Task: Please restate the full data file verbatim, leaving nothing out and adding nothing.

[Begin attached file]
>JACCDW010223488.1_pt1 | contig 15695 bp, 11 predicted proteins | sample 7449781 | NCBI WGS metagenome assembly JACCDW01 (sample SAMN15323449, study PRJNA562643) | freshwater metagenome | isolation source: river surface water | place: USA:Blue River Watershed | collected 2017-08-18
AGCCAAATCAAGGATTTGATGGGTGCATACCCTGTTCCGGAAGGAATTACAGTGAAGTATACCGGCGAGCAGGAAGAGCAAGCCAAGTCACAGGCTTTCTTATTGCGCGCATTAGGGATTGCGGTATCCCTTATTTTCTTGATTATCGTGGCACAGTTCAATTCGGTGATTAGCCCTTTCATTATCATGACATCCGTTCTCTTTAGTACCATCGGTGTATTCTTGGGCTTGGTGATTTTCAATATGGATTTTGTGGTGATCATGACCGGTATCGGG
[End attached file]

>JACCDW010223488.1_pt1 | contig 15695 bp, 11 predicted proteins | sample 7449781 | NCBI WGS metagenome assembly JACCDW01 (sample SAMN15323449, study PRJNA562643) | freshwater metagenome | isolation source: river surface water | place: USA:Blue River Watershed | collected 2017-08-18
AGCCAAATCAAGGATTTGATGGGTGCATACCCTGTTCCGGAAGGAATTACAGTGAAGTATACCGGCGAGCAGGAAGAGCAAGCCAAGTCACAGGCTTTCTTATTGCGCGCATTAGGGATTGCGGTATCCCTTATTTTCTTGATTATCGTGGCACAGTTCAATTCGGTGATTAGCCCTTTCATTATCATGACATCCGTTCTCTTTAGTACCATCGGTGTATTCTTGGGCTTGGTGATTTTCAATATGGATTTTGTGGTGATCATGACCGGTATCGGG